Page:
Eventhough the frets look random, the frets intersect the middle of the fretboard right where the frets normally would.

The pickup is connected to the jack after going through a volume control.

It’s a weird looking instrument, but it might but so ugly that it looks kind of interesting.    A bit like a Picasso painting,  something is wrong with its appearance, but you can’t look away.

See it in action:

Electric Harp Ukulele

Difficulty: Advanced+

Cost: $$$

Here’e something a little different.  It’s a ukulele with three extra harp strings.  I want to eventually build an acoustic harp ukulele too someday, but I thought I’d tackle this first.

Here’s a early plan of what I thought the electric harp ukulele would look like.  I originally wanted to have individual pickups for each set of strings, two volume controls, and a selector switch.  I also planned on using a curved control plate.  After laying out the parts, I realized that the body would be too crowded if I didn’t modify the design a bit.

The body is a solid slab of alder.  I carved out an arm bevel on the upper left corner of the body.

I also put a “tummy cut” on the back.

After the body and neck were roughed out, I couldn’t help but put some yarn on the uke to mock up where the strings would go.

Here’s what the body looked like after the first coat of green wood stain.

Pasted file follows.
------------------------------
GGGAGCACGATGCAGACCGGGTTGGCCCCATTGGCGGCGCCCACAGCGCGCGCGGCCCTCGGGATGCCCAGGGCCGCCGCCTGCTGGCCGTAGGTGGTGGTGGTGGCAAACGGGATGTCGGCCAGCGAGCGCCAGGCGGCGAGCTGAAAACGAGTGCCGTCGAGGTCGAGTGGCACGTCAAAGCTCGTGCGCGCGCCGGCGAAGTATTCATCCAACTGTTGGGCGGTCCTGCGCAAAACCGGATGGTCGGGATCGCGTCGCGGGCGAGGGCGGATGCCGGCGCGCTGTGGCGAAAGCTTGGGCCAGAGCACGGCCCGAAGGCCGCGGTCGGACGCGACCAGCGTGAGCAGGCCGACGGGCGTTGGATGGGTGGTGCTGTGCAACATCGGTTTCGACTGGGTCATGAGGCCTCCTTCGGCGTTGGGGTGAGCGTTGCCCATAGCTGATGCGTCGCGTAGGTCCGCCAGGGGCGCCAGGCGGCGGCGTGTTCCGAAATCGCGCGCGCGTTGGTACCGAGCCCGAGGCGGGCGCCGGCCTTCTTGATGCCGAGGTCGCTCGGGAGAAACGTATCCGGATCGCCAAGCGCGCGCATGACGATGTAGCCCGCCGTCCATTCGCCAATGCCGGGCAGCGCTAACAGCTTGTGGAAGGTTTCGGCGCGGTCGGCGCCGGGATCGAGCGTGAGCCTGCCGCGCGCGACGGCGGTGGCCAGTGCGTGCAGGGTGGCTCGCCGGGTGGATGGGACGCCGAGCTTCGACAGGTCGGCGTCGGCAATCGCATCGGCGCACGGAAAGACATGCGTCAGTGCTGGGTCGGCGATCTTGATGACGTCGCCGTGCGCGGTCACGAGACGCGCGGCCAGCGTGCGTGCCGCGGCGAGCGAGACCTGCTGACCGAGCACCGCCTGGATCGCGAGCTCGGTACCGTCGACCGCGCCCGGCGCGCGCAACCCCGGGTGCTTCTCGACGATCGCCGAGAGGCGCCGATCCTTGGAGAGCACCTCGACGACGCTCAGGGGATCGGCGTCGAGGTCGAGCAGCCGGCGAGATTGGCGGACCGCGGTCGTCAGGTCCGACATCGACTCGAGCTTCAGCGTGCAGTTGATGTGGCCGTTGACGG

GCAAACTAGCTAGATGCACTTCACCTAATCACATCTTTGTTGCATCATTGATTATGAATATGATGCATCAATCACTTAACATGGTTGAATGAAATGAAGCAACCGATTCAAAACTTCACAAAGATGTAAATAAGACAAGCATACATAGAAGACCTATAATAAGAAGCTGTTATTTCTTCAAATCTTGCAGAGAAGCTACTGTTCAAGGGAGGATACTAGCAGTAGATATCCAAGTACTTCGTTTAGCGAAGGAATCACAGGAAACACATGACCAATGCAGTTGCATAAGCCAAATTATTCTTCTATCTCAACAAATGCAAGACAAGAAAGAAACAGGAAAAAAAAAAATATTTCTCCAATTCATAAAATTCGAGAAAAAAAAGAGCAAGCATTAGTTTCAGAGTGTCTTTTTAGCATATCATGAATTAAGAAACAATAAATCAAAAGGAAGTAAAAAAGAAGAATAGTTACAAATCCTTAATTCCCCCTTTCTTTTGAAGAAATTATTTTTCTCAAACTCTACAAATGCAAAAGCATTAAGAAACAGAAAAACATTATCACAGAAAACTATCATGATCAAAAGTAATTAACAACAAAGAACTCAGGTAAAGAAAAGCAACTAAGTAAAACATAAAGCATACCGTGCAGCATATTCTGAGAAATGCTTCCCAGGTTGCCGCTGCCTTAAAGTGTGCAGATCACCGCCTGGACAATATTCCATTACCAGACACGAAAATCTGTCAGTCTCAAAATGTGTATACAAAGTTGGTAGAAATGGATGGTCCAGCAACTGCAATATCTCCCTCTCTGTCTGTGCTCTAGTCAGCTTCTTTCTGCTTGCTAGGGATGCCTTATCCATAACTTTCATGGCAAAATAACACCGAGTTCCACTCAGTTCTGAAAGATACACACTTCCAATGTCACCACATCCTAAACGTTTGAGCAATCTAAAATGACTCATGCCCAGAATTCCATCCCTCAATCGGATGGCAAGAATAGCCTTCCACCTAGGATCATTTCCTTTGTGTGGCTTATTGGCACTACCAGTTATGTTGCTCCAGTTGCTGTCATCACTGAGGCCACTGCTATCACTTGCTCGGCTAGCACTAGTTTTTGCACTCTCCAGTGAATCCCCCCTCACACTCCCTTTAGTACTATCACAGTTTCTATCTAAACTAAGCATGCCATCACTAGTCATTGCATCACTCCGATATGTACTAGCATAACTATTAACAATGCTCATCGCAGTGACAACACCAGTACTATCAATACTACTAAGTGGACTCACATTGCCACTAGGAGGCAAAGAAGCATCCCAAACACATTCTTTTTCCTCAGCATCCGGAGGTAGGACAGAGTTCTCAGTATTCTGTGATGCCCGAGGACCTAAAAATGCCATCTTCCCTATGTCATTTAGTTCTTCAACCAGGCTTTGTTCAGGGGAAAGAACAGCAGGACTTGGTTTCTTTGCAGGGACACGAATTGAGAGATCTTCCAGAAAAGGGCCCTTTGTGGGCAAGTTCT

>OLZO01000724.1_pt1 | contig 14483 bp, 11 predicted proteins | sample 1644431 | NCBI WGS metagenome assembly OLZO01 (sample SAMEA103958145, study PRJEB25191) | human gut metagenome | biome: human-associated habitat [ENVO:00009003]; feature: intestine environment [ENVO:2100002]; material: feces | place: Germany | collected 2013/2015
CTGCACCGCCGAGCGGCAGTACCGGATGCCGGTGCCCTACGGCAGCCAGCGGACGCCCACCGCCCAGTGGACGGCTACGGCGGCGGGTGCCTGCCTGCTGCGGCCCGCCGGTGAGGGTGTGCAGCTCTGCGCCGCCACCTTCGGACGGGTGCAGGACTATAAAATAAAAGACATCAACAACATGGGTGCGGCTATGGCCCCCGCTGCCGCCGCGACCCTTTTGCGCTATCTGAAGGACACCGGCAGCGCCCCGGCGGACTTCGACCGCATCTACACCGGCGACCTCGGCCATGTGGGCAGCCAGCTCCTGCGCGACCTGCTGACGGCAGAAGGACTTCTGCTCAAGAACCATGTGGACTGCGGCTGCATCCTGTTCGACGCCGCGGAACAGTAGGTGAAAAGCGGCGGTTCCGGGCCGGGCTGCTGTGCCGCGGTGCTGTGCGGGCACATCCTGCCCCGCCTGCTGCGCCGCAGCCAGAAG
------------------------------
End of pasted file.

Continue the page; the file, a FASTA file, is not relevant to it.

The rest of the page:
Here’s the body after a few more coats of wood stain, and some Tru-Oil.

The neck is maple and the fretboard is rosewood.  Instead of a chrome control plate, I made a custom maple one.

I bought the 7 string pickup and bridge from eBay because they are fairly uncommon items.  The control plate has a master volume and the output jack.

Many people have asked about how the harp strings are tuned.  They are tuned to whichever notes are needed for the song you are playing.  I mainly tuned them to the root notes of the chords I am playing in the song.

I really pleased with the body color and and finish. I used Briwax Wood Dye and Tru-Oil.

This project turned out great.  I’m pumped to make an acoustic harp ukulele now.


See it in action:

Plans in Action: Chuck from Montana

I got an email Chuck from Montana telling me about the ukulele he built.

He did an excellent modifying my free acoustic travel ukulele plans.

He not only built built this ukulele, but he also cut and milled the log from a Pennsylvania Cherry log.  That is really impressive to me.

This was Chuck’s first instrument build, but I bet it won’t be his last.

Excellent job Chuck! we can’t wait to see what you build next.



Homemade Guitalele

Difficulty: Intermediate

Cost: $$

This was a project that didn’t take a whole lot of time.  Having the neck and body already done really made this project go fast.




The neck was from a cheap kid’s guitar, and the body was from a grizzly kit.


I attached the neck with glue and a dowel.



I got an undrilled ukulele bridge from StewMac.  The fretboard is made of purpleheart.


I strung it up with a light set of classical guitar strings.

See it in action: